The imagery recorded by Curiosity and beamed back to Earth feature Ceres and Vesta, two of the largest asteroids in the asteroid belt that runs between between Mars and Jupiter. This Curiosity first was also a bit of a coincidence, as the SUV-sized rover had aimed its cameras at the Martian sky in order to snap shots of the Red Planet's two moons, not hunt for asteroids whizzing by.
"This imaging was part of an experiment checking the opacity of the atmosphere at night in Curiosity's location on Mars, where water-ice clouds and hazes develop during this season," camera team member Mark Lemmon, of Texas A&M University, explained in a statement. "The two Martian moons were the main targets that night, but we chose a time when one of the moons was near Ceres and Vesta in the sky."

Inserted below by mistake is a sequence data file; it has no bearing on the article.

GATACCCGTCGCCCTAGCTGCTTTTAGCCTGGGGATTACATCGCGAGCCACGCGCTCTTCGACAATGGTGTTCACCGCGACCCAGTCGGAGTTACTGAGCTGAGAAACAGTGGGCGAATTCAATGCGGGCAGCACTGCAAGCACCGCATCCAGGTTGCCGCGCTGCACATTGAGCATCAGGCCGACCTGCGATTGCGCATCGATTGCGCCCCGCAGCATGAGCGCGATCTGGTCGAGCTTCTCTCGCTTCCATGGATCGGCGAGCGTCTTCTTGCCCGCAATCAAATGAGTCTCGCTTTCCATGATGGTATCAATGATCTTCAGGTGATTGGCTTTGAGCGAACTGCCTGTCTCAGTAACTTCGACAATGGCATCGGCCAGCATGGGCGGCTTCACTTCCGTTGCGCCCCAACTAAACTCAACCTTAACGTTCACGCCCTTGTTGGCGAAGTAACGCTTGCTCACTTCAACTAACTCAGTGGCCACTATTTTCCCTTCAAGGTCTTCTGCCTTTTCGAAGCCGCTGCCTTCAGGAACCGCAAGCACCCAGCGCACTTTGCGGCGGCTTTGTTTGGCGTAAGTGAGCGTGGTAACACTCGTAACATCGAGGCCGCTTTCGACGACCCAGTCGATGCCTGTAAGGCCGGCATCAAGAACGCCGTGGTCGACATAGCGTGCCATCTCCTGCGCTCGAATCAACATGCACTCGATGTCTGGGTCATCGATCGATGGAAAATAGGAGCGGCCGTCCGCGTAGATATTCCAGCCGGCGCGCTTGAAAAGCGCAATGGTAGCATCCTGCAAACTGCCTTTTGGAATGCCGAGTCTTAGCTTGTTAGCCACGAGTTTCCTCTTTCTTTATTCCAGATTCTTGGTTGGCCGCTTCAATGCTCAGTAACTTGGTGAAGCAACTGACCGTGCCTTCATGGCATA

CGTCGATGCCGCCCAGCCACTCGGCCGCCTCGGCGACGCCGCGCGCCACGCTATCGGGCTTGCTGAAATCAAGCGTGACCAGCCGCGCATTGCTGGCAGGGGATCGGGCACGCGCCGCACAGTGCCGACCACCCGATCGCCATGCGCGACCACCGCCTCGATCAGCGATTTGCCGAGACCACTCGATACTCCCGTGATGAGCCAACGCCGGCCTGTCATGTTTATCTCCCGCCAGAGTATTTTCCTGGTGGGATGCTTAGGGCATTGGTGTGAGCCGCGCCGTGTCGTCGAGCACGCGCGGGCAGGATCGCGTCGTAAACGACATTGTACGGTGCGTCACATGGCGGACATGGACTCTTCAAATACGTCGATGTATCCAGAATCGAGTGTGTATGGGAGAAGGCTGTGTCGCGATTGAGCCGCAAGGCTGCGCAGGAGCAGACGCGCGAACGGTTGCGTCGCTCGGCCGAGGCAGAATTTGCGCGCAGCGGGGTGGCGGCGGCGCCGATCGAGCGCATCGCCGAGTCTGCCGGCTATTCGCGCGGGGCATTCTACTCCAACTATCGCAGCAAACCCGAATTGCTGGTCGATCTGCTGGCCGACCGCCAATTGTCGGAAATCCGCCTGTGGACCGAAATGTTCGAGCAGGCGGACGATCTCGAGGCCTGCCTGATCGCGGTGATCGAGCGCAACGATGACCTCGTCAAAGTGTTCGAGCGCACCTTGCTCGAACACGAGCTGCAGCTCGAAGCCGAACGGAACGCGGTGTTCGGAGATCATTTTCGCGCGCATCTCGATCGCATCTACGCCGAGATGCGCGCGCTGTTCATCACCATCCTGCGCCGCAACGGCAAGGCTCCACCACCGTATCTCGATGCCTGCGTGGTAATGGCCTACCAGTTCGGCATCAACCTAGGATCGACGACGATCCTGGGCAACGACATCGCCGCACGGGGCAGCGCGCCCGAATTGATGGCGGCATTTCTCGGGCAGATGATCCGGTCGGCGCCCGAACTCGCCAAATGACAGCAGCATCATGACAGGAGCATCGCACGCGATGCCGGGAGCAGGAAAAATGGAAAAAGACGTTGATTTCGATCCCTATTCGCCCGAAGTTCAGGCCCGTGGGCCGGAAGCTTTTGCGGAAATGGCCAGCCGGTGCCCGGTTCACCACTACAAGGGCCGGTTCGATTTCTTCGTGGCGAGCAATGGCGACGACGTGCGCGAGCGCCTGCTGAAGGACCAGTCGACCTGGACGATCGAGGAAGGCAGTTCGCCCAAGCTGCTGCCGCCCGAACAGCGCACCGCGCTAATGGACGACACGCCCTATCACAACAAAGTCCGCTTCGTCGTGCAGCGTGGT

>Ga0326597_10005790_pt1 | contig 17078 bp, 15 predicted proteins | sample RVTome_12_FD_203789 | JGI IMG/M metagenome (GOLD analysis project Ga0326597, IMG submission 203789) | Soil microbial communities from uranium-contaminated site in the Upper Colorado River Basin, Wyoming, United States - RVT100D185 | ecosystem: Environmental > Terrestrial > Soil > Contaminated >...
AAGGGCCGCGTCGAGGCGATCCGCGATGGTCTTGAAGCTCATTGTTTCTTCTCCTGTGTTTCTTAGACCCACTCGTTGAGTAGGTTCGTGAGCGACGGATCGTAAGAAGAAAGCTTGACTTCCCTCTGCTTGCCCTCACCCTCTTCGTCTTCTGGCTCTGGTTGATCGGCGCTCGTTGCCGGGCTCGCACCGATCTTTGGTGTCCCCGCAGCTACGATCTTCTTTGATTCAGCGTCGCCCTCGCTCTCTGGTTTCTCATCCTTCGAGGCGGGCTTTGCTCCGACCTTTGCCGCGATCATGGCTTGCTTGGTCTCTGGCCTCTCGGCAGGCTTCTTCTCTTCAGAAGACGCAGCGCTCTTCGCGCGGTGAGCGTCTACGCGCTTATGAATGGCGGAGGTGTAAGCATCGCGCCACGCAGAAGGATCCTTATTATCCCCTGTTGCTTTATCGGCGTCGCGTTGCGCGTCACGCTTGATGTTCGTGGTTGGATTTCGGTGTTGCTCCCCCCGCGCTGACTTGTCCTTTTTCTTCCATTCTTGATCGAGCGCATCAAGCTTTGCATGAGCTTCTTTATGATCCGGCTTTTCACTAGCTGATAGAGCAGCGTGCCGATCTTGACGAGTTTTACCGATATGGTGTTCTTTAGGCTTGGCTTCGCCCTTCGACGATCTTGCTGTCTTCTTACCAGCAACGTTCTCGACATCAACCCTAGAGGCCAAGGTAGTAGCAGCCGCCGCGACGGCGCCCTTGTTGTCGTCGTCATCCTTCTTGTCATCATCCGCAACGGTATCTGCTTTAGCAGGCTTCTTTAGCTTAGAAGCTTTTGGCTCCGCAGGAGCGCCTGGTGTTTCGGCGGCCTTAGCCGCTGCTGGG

NASA is currently on its way to get an even closer look at this two giant space rocks. NASA's Dawn spacecraft orbited the 350-mile-wide Vesta asteroid in 2011 and 2012, and it is preparing to orbit the 590-mile-wide Ceres in 2015.
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